This excerpt taken from the EQR 10-K filed Mar 14, 2005.
Acquisition and Development Strategies
The Company anticipates that future property acquisitions and developments will occur within the United States. Acquisitions and developments may be financed from various sources of capital, which may include retained cash flow, issuance of additional equity and debt securities, sales of properties, joint venture agreements and collateralized and uncollateralized borrowings. In addition, the Company may acquire additional properties in transactions that include the issuance of limited partnership interests in the Operating Partnership (OP Units) as consideration for the acquired properties. Such transactions may, in certain circumstances, enable the sellers to defer, in part, the recognition of taxable income or gain, which might otherwise result from the sales.
When evaluating potential acquisitions and developments, the Company generally considers the following factors:
the geographic area and type of community;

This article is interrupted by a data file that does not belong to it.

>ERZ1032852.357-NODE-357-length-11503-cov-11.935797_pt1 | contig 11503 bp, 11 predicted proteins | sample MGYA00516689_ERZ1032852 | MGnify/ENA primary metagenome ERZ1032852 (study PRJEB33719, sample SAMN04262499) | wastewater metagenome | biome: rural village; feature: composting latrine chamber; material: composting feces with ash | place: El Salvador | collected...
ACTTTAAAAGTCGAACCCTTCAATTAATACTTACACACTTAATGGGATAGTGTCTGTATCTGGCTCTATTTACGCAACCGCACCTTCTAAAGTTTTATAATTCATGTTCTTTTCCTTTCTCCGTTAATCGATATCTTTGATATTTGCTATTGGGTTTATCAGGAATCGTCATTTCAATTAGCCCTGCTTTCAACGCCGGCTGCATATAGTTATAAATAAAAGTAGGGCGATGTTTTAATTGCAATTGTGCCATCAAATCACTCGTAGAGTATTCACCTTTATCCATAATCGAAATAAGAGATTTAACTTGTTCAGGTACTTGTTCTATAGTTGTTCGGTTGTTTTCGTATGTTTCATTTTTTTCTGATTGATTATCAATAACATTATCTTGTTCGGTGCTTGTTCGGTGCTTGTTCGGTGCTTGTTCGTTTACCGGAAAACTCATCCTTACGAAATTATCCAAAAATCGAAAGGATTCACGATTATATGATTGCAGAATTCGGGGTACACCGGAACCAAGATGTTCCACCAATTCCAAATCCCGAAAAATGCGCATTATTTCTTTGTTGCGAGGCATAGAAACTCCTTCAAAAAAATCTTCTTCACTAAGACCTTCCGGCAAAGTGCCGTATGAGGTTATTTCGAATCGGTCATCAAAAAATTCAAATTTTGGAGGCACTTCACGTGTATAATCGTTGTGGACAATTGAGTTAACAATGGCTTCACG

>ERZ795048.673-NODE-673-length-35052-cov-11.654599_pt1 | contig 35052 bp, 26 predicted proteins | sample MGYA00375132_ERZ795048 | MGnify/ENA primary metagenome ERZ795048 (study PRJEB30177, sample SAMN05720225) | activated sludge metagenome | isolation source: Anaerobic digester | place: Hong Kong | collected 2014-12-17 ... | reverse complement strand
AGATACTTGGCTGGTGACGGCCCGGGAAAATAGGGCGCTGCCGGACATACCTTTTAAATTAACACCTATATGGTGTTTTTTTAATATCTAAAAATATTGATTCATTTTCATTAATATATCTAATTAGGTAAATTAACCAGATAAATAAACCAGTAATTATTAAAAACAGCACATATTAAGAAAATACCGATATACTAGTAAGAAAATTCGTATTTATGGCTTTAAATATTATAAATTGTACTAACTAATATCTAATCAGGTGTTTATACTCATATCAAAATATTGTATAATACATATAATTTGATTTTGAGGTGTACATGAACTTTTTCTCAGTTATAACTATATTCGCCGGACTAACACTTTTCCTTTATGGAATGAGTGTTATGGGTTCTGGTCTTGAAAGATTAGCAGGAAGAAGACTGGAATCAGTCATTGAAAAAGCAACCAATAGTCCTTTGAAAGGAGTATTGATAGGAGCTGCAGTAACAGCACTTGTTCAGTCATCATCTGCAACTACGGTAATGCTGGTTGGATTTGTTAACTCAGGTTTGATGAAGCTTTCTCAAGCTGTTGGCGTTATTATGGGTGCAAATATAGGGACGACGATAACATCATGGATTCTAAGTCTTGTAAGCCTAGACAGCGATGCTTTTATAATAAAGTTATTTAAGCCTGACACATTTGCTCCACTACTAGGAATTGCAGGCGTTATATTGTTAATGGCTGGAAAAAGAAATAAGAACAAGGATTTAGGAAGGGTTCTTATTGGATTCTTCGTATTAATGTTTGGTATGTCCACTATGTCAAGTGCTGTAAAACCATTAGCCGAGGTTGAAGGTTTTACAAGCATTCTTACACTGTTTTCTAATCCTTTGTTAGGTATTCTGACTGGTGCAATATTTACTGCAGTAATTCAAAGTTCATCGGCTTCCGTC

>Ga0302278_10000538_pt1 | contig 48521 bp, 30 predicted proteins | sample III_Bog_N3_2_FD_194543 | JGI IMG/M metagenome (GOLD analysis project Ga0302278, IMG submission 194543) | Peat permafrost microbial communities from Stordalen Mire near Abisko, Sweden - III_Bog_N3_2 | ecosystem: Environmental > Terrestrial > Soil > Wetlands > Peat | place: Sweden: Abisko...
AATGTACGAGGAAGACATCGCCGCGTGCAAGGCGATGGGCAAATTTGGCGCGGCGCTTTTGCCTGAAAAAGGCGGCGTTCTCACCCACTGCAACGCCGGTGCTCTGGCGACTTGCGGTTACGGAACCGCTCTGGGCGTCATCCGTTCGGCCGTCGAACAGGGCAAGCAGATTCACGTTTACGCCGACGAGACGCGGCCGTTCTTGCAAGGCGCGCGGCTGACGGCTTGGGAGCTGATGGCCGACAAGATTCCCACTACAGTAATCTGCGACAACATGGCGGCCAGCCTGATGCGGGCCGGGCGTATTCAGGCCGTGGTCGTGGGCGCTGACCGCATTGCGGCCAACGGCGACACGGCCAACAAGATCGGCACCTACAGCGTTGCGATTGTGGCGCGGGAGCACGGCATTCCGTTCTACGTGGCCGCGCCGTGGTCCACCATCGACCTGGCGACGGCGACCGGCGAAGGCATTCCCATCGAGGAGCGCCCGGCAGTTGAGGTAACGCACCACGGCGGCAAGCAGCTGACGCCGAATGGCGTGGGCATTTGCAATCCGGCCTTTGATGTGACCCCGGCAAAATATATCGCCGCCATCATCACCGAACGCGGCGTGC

the location, construction quality, condition and design of the property;
the current and projected cash flow of the property and the ability to increase cash flow;
the potential for capital appreciation of the property;
the terms of resident leases, including the potential for rent increases;
income levels and employment growth trends in the relevant market;
employment and household growth and net migration of the relevant markets population;
the potential for economic growth and the tax and regulatory environment of the community in which the property is located;
the occupancy and demand by residents for properties of a similar type in the vicinity (the overall market and submarket);
the prospects for liquidity through sale, financing or refinancing of the property;
the benefits of integration into existing operations;
barriers to entry that would limit competition (zoning laws, building permit availability, supply of undeveloped or developable real estate, local building costs and construction labor costs among other factors);
purchase prices and yields of available existing stabilized communities, if any; and
competition from existing multifamily properties, residential properties under development and the potential for the construction of new multifamily properties in the area.